You probably have a God-shaped hole in your heart.
The saying goes something like, “Everyone has a God-shaped hole in their heart, and just like you can’t fit a square peg in a round hole, we can’t fill that hole with worldly things.” I’m guessing that most people reading this post are current or former Evangelical Christians. So yeah, God-shaped holes for all of us!
Here’s the thing: A better way to say it is, “Everyone has a Whatever-They-Were-Raised-to-Believe shaped hole in their hearts. Just like you can’t easily fit a soft, squarish peg into a roundish hole, we can’t easily fill that hole with anything other than Whatever-We-Were-Raised-to-Believe.”
Doesn’t quite trip off the tongue any more.
More importantly, it no longer makes the evangelist’s case: You need their god.
Someone raised in a Hindu context is not going to have a white, American, Evangelical God-shaped hole in their heart. The message only works if you were raised in the church, or raised with even a vaguely Christian worldview.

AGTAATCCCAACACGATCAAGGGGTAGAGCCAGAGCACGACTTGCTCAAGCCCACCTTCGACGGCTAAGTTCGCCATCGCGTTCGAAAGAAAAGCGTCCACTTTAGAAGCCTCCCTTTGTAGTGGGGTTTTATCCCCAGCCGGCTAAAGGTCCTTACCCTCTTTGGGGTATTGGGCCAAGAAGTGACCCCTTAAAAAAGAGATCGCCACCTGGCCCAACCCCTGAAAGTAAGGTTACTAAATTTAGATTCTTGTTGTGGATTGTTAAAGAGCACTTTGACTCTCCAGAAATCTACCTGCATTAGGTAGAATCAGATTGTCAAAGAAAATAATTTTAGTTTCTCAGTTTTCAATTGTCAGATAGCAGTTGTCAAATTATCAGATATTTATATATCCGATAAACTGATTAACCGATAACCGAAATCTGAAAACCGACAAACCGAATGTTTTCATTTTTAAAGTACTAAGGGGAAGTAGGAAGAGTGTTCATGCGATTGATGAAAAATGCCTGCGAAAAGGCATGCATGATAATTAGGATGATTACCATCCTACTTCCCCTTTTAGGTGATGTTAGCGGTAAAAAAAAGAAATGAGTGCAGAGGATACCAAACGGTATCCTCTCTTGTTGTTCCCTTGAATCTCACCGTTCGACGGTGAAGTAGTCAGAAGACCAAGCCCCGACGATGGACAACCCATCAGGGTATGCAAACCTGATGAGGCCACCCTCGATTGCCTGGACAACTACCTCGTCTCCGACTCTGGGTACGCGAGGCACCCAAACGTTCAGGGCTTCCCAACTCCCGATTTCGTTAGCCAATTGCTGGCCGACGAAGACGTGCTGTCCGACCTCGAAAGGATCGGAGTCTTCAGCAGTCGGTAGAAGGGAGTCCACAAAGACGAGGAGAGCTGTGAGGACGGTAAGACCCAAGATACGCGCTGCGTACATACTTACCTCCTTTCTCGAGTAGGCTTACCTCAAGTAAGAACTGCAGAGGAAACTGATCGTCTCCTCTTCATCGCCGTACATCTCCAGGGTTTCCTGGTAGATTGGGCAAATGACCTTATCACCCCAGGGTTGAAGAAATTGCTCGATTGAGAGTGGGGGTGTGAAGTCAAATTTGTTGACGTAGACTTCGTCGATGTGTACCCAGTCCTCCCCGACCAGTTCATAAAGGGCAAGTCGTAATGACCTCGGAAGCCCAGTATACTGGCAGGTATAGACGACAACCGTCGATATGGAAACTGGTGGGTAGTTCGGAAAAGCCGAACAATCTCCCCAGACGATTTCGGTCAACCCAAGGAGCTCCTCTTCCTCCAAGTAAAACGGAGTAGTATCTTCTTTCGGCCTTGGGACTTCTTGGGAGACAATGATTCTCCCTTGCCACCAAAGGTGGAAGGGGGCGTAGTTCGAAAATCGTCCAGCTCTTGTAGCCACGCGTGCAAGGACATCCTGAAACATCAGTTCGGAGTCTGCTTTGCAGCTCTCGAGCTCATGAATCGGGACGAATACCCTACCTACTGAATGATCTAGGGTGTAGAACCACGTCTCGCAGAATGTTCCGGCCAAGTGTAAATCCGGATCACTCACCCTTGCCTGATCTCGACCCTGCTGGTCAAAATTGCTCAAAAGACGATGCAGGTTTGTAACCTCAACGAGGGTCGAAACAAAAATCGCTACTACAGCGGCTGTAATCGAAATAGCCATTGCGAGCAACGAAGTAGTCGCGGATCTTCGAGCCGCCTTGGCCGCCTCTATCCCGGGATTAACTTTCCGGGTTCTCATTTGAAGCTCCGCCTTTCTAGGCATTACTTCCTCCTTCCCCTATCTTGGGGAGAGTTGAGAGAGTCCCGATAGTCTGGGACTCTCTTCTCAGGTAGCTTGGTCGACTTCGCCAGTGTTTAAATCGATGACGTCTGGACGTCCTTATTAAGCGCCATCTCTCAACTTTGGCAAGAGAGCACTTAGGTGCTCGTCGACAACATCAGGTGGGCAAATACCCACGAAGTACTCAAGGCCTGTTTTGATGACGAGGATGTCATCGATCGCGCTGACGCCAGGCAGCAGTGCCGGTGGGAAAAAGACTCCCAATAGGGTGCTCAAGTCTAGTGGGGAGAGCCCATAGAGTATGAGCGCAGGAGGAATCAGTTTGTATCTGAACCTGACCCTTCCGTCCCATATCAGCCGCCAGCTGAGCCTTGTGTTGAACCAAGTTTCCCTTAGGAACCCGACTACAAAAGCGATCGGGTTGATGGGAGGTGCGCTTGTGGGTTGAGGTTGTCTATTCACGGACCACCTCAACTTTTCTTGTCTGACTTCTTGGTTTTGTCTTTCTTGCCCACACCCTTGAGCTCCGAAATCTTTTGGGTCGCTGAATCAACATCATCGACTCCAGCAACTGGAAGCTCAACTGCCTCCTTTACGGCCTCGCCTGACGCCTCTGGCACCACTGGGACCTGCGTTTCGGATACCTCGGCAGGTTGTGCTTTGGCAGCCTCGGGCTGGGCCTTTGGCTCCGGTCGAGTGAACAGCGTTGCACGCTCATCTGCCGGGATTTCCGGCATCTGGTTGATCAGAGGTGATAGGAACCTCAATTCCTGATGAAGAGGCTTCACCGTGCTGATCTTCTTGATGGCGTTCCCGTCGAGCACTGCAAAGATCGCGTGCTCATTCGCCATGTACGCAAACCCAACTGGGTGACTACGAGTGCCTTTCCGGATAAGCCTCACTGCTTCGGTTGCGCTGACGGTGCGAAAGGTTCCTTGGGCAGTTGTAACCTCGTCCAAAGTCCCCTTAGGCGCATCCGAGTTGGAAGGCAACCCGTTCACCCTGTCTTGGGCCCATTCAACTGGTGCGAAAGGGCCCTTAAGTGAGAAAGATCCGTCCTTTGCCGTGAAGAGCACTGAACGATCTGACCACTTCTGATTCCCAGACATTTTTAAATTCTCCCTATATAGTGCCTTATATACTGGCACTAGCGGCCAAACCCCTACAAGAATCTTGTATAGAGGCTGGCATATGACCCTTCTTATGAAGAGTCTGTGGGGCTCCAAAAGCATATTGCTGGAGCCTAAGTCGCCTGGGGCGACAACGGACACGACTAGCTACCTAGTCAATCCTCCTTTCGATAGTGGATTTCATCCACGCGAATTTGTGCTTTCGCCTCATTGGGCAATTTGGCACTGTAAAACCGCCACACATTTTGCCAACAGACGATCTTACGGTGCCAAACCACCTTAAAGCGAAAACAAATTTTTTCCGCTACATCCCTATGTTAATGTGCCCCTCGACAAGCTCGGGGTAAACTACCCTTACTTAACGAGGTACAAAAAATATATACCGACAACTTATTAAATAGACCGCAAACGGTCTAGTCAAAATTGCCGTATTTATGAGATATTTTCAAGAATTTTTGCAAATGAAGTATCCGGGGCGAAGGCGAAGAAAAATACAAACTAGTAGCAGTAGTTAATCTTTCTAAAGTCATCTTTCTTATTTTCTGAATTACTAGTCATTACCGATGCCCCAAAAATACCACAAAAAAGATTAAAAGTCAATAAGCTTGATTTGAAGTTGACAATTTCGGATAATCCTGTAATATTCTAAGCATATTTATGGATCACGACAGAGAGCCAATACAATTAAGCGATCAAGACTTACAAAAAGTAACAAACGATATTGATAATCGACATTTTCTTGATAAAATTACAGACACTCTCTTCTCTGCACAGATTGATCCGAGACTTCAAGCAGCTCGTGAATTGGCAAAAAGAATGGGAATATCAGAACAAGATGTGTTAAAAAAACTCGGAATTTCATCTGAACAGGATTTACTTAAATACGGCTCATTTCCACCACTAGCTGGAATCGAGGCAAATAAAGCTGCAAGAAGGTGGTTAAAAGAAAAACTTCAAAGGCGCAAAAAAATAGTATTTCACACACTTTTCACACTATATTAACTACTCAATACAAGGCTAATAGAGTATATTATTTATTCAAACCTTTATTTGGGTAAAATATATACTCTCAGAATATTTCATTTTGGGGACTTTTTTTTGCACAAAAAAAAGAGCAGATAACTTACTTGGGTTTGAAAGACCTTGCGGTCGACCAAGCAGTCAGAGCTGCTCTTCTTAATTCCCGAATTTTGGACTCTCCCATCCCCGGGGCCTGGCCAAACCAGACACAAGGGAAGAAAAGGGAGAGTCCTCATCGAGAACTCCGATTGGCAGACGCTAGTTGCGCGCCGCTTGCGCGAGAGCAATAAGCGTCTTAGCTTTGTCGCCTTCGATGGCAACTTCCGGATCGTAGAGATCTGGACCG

What’s the implication?
If you feel a pull to Christian things: You can’t quite let go of Hell or Biblical inerrancy. You can’t overcome the idea that there’s no meaning without God, it may simply mean you were raised to believe Christian things (This is a fact you can’t change.)
So try asking yourself a couple of questions:
- If I cannot let go of the existence of (white, American, Evangelical) God, does that necessarily mean that he exists?
- How about a Hindu in the middle of Gujarat? Does he have trouble letting go of the existence of (white, American, Evangelical) God? If not, what does that mean about the existence of God?
PS – For more on the parents’ effect on the religion and culture of their kids, here are some articles: